For most of Wisconsin’s high school juniors, Tuesday was ACT exam day.
The ACT is a college admissions exam that, like the SAT, is often factored in alongside grades, essays and letters of recommendation to determine if a student gets into college.
For Wisconsin, it’s also a data point that helps state officials determine how students and their schools are doing on math, reading and other skills. Juniors’ scores on the March ACT and a slew of other tests for other grade levels, are used to help calculate schools’ annual report cards.
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The test results may be particularly interesting this year as a measure of how students have gotten up to speed on concepts they may have missed during pandemic closures and virtual learning.
“Standardized tests like the ACT are going to really tell us for the first time how students were impacted by the pandemic,” said Isral Debruin, director of strategy and management at the Milwaukee-based nonprofit City Forward Collective, focused on educational equity. “Participation rates were so low last year that it really didn’t give us a very fair or complete picture of how student learning was impacted by learning disruptions, by the additional stressors of the pandemic — everything that kids have gone through since March 2020.”
Last year, test participation was down. About 12.8 percent of students statewide didn’t take the test last year compared to 5 percent pre-pandemic. In some districts, the drop was even sharper. Nearly 60 percent of Milwaukee juniors and 42 percent of Madison juniors didn’t take the test last year, more than double the proportion that didn’t take the ACT before the pandemic.
Yoanna Hoskins, a junior at La Follette High School in Madison, said she felt good about the Tuesday exam as a whole.
“It went well, I think,” she said. “I felt really confident with my English section and my reading section. Not so much my math section, though. And then the science section — I felt well about that one.”
Hoskins was one of 200 students who took an ACT prep class, paid for by the Madison Metropolitan School District with some of its federal relief funds, which she said helped her feel more prepared. She said she might have been a little weaker on ACT math concepts between her school’s spring 2020 shutdown and last school year being mostly virtual. Still, with the ACT prep class, she said she might be better off.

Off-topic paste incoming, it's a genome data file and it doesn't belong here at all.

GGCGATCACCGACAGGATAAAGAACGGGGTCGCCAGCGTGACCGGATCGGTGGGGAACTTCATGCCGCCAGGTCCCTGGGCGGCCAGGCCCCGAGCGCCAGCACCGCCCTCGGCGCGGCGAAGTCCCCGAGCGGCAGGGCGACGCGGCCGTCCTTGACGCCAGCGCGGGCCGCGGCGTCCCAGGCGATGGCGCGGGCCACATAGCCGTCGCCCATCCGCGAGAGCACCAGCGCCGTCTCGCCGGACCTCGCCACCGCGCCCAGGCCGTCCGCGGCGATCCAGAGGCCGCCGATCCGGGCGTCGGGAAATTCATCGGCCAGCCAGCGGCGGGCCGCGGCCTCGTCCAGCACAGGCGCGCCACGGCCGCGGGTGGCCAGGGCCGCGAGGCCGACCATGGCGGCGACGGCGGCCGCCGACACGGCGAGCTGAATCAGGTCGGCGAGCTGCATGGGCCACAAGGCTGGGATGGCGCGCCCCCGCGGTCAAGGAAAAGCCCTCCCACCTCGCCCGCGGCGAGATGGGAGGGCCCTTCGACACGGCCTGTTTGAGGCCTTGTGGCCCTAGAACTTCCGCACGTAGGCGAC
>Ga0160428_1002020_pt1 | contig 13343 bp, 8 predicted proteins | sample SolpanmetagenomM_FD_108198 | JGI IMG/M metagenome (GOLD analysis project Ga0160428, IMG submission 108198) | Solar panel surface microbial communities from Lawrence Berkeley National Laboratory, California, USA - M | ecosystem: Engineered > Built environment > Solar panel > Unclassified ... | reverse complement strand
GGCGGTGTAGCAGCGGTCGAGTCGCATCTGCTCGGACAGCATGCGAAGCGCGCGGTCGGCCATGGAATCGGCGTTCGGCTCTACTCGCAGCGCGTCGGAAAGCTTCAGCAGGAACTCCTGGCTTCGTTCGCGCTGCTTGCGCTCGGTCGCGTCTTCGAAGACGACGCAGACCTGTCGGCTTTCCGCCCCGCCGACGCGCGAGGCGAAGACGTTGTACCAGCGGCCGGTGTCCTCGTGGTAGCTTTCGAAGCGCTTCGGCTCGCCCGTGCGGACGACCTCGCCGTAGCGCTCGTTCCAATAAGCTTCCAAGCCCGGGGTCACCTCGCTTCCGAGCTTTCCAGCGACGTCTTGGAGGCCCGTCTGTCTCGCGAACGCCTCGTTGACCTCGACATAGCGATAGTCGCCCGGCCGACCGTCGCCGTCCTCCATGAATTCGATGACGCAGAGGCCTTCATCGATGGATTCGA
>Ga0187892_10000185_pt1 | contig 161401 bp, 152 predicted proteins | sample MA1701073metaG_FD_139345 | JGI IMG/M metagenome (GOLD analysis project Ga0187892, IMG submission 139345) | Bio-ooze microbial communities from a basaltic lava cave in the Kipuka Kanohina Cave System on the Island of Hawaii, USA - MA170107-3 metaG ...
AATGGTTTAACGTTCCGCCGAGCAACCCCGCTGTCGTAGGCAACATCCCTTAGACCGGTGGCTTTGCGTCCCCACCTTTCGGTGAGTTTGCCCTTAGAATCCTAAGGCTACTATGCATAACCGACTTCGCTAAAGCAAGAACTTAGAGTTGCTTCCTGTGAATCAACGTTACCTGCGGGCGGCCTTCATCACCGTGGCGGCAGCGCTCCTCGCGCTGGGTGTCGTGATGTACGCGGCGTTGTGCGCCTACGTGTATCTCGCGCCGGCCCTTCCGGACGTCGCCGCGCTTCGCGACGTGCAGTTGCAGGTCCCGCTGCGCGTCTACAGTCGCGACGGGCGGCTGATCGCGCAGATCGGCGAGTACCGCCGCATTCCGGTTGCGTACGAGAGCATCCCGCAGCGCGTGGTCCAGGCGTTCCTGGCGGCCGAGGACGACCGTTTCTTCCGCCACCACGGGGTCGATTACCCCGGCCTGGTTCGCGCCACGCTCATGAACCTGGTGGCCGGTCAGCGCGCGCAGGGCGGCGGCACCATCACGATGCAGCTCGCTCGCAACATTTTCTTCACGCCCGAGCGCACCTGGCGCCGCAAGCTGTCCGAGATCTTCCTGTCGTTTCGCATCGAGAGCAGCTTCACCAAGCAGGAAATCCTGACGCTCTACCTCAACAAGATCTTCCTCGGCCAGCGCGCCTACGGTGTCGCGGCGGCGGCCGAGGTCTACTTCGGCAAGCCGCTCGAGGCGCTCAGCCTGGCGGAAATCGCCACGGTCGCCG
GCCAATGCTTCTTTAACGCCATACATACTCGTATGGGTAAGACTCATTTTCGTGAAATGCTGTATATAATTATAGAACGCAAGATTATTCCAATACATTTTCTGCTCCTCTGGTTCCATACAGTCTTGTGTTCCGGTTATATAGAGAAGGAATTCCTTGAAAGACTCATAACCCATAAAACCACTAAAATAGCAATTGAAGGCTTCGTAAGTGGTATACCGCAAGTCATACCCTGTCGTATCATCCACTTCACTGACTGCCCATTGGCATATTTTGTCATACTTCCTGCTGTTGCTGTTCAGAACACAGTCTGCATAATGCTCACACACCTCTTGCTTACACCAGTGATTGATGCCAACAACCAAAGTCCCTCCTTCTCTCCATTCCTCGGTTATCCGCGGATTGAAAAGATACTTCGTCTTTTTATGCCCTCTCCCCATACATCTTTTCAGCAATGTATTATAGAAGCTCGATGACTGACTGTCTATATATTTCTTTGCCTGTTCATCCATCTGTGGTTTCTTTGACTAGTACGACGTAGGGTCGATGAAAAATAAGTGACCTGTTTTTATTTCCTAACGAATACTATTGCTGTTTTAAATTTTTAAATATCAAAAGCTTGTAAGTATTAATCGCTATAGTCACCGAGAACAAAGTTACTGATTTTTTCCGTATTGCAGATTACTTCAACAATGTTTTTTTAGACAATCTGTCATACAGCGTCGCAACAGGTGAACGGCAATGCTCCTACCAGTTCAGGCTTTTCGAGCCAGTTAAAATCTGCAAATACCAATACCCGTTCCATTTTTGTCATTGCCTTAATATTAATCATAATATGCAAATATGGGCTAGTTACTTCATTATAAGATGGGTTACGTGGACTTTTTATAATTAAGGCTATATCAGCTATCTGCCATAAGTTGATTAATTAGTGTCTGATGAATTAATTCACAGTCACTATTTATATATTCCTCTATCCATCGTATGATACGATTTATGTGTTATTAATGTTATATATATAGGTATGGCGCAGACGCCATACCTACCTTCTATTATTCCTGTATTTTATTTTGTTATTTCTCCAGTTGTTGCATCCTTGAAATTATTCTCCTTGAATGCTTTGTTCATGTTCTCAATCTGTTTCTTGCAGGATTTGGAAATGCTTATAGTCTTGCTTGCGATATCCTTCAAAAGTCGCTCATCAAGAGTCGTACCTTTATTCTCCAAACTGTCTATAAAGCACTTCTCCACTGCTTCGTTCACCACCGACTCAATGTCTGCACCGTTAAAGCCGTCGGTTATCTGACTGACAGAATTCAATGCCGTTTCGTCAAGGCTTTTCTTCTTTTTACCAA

“I don’t know — if school wasn’t disrupted — that they would have gotten that money to give us the ACT prep course, or how that would have turned out,” she said.
Hoskins, whose dream schools are Stanford University and Oxford, is shooting for a composite score of 33 out of a possible 36.
On average, Wisconsin students scored a 19.1 overall last school year, down slightly from 19.8 the year before and 19.6 in 2018-19. The math and English language arts scores were also not too far outside the norm; they’re broken down by the percentage of students who score at an advanced, proficient, basic or below basic level, rather than score number.
The share of students who scored below basic on math was 36.1 percent last year, making it a higher share than the preceding year’s 34.9 percent but lower than 2018-19’s 36.6 percent. In English language arts, 25.3 percent scored below basic, compared to 25.2 the year before and 27.1 in 2018-19.
Those scores, as well as the ACT Aspire for freshman and sophomores and the Wisconsin Forward Exam and Dynamic Learning Maps for other grades, are one factor in developing the report cards put out annually for districts and individual schools by the Department of Public Instruction.
As some universities are moving away from SAT and ACT scores in admissions, though, there are students who wonder if the state should be using them, as well.
“I think we focus too much on the ACT,” said William Gottemoller, a junior at Menomonee Falls High School. “The focus is way too much on college admissions, and less on actual student performance. I guess I’m really just not a huge fan of the ACT being factored in to DPI’s data.”
DeBruin, with City Forward Collective, said the state needs long-term data to understand how high schools are preparing their students for next steps, and the ACT fits the bill — plus, it was used for years before the pandemic, which means it can provide a more direct comparison.
“It’s possible that if the ACT really becomes less and less used by colleges and universities, that perhaps, eventually, the state of Wisconsin may choose to measure learning using a different assessment,” he said. “But I have a hard time imagining we would move away from using any kind of standardized assessment at the high school level.”
Some colleges and universities were already test-optional, and many more waived SAT and ACT scores as a requirement for admission during the pandemic. In Wisconsin, the University of Wisconsin System is test-optional through the 2024-25 school year.
Ella Jiang, a junior at STEM Academy in Madison, said she’s still aiming for an ACT score of at least 30, even though her first choice school, Boston University, is test-optional.
“Although schools do say that you don’t need the ACT score anymore, because of the (pandemic) situation, I think they still would prefer it as just an extra verification that tells the school that you are qualified to join,” she said.
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